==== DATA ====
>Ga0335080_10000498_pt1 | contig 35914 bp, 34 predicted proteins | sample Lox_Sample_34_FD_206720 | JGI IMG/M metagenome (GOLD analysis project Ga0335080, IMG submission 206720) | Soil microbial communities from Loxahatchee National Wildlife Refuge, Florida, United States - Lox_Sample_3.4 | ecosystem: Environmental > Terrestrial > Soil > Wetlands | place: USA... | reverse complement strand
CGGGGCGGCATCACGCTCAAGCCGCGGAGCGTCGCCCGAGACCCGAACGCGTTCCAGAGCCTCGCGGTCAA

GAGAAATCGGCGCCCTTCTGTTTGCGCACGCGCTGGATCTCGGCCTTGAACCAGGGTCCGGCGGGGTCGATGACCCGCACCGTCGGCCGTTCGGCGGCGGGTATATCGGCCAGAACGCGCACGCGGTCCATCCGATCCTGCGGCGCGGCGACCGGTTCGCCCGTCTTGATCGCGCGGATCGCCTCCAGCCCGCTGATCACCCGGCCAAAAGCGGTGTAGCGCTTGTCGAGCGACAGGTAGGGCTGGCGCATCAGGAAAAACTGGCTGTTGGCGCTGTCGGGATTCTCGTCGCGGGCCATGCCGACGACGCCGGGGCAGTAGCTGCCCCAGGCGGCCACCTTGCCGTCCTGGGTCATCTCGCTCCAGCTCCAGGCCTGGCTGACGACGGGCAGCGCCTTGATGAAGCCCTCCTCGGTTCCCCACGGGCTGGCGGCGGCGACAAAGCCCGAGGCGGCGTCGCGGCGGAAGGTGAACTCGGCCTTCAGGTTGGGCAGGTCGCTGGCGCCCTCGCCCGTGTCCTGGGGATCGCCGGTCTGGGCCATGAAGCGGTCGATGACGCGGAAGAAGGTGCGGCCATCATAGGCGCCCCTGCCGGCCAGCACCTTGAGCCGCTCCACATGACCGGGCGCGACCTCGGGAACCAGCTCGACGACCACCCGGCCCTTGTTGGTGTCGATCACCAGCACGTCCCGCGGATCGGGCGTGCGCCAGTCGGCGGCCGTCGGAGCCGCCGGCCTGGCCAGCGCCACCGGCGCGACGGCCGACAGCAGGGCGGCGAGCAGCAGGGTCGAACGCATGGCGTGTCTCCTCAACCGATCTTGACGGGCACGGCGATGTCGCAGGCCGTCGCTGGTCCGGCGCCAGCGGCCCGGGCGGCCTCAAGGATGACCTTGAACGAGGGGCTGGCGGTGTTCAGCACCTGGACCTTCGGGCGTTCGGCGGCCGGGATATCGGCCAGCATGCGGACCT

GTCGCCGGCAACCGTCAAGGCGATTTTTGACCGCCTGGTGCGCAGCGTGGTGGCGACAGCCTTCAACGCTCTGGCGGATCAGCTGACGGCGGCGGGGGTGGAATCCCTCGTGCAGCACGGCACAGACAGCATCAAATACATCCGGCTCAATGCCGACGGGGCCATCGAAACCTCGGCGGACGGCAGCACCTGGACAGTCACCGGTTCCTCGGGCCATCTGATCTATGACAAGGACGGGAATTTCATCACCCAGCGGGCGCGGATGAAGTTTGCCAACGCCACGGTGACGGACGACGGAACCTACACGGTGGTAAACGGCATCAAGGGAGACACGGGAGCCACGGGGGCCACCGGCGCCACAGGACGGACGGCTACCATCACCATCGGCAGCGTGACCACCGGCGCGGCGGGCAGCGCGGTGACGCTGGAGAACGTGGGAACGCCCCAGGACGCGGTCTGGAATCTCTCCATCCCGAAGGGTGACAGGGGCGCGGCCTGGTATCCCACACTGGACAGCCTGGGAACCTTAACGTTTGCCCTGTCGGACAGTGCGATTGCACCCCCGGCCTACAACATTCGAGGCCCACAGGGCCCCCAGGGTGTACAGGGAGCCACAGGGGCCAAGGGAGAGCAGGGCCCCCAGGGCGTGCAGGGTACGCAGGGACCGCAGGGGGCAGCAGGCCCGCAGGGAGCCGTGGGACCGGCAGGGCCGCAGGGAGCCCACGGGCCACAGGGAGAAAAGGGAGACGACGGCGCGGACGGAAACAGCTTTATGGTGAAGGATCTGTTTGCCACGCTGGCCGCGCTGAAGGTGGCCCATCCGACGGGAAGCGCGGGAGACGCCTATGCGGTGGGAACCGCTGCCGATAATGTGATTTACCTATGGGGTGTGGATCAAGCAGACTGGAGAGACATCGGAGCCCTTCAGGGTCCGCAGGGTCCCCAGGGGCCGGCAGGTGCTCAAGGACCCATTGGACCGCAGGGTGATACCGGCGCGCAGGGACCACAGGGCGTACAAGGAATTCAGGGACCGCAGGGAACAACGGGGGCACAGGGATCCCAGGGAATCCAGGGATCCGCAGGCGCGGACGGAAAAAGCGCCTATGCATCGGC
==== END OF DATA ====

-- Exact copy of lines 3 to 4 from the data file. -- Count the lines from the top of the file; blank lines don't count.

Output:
GAGAAATCGGCGCCCTTCTGTTTGCGCACGCGCTGGATCTCGGCCTTGAACCAGGGTCCGGCGGGGTCGATGACCCGCACCGTCGGCCGTTCGGCGGCGGGTATATCGGCCAGAACGCGCACGCGGTCCATCCGATCCTGCGGCGCGGCGACCGGTTCGCCCGTCTTGATCGCGCGGATCGCCTCCAGCCCGCTGATCACCCGGCCAAAAGCGGTGTAGCGCTTGTCGAGCGACAGGTAGGGCTGGCGCATCAGGAAAAACTGGCTGTTGGCGCTGTCGGGATTCTCGTCGCGGGCCATGCCGACGACGCCGGGGCAGTAGCTGCCCCAGGCGGCCACCTTGCCGTCCTGGGTCATCTCGCTCCAGCTCCAGGCCTGGCTGACGACGGGCAGCGCCTTGATGAAGCCCTCCTCGGTTCCCCACGGGCTGGCGGCGGCGACAAAGCCCGAGGCGGCGTCGCGGCGGAAGGTGAACTCGGCCTTCAGGTTGGGCAGGTCGCTGGCGCCCTCGCCCGTGTCCTGGGGATCGCCGGTCTGGGCCATGAAGCGGTCGATGACGCGGAAGAAGGTGCGGCCATCATAGGCGCCCCTGCCGGCCAGCACCTTGAGCCGCTCCACATGACCGGGCGCGACCTCGGGAACCAGCTCGACGACCACCCGGCCCTTGTTGGTGTCGATCACCAGCACGTCCCGCGGATCGGGCGTGCGCCAGTCGGCGGCCGTCGGAGCCGCCGGCCTGGCCAGCGCCACCGGCGCGACGGCCGACAGCAGGGCGGCGAGCAGCAGGGTCGAACGCATGGCGTGTCTCCTCAACCGATCTTGACGGGCACGGCGATGTCGCAGGCCGTCGCTGGTCCGGCGCCAGCGGCCCGGGCGGCCTCAAGGATGACCTTGAACGAGGGGCTGGCGGTGTTCAGCACCTGGACCTTCGGGCGTTCGGCGGCCGGGATATCGGCCAGCATGCGGACCT

GTCGCCGGCAACCGTCAAGGCGATTTTTGACCGCCTGGTGCGCAGCGTGGTGGCGACAGCCTTCAACGCTCTGGCGGATCAGCTGACGGCGGCGGGGGTGGAATCCCTCGTGCAGCACGGCACAGACAGCATCAAATACATCCGGCTCAATGCCGACGGGGCCATCGAAACCTCGGCGGACGGCAGCACCTGGACAGTCACCGGTTCCTCGGGCCATCTGATCTATGACAAGGACGGGAATTTCATCACCCAGCGGGCGCGGATGAAGTTTGCCAACGCCACGGTGACGGACGACGGAACCTACACGGTGGTAAACGGCATCAAGGGAGACACGGGAGCCACGGGGGCCACCGGCGCCACAGGACGGACGGCTACCATCACCATCGGCAGCGTGACCACCGGCGCGGCGGGCAGCGCGGTGACGCTGGAGAACGTGGGAACGCCCCAGGACGCGGTCTGGAATCTCTCCATCCCGAAGGGTGACAGGGGCGCGGCCTGGTATCCCACACTGGACAGCCTGGGAACCTTAACGTTTGCCCTGTCGGACAGTGCGATTGCACCCCCGGCCTACAACATTCGAGGCCCACAGGGCCCCCAGGGTGTACAGGGAGCCACAGGGGCCAAGGGAGAGCAGGGCCCCCAGGGCGTGCAGGGTACGCAGGGACCGCAGGGGGCAGCAGGCCCGCAGGGAGCCGTGGGACCGGCAGGGCCGCAGGGAGCCCACGGGCCACAGGGAGAAAAGGGAGACGACGGCGCGGACGGAAACAGCTTTATGGTGAAGGATCTGTTTGCCACGCTGGCCGCGCTGAAGGTGGCCCATCCGACGGGAAGCGCGGGAGACGCCTATGCGGTGGGAACCGCTGCCGATAATGTGATTTACCTATGGGGTGTGGATCAAGCAGACTGGAGAGACATCGGAGCCCTTCAGGGTCCGCAGGGTCCCCAGGGGCCGGCAGGTGCTCAAGGACCCATTGGACCGCAGGGTGATACCGGCGCGCAGGGACCACAGGGCGTACAAGGAATTCAGGGACCGCAGGGAACAACGGGGGCACAGGGATCCCAGGGAATCCAGGGATCCGCAGGCGCGGACGGAAAAAGCGCCTATGCATCGGC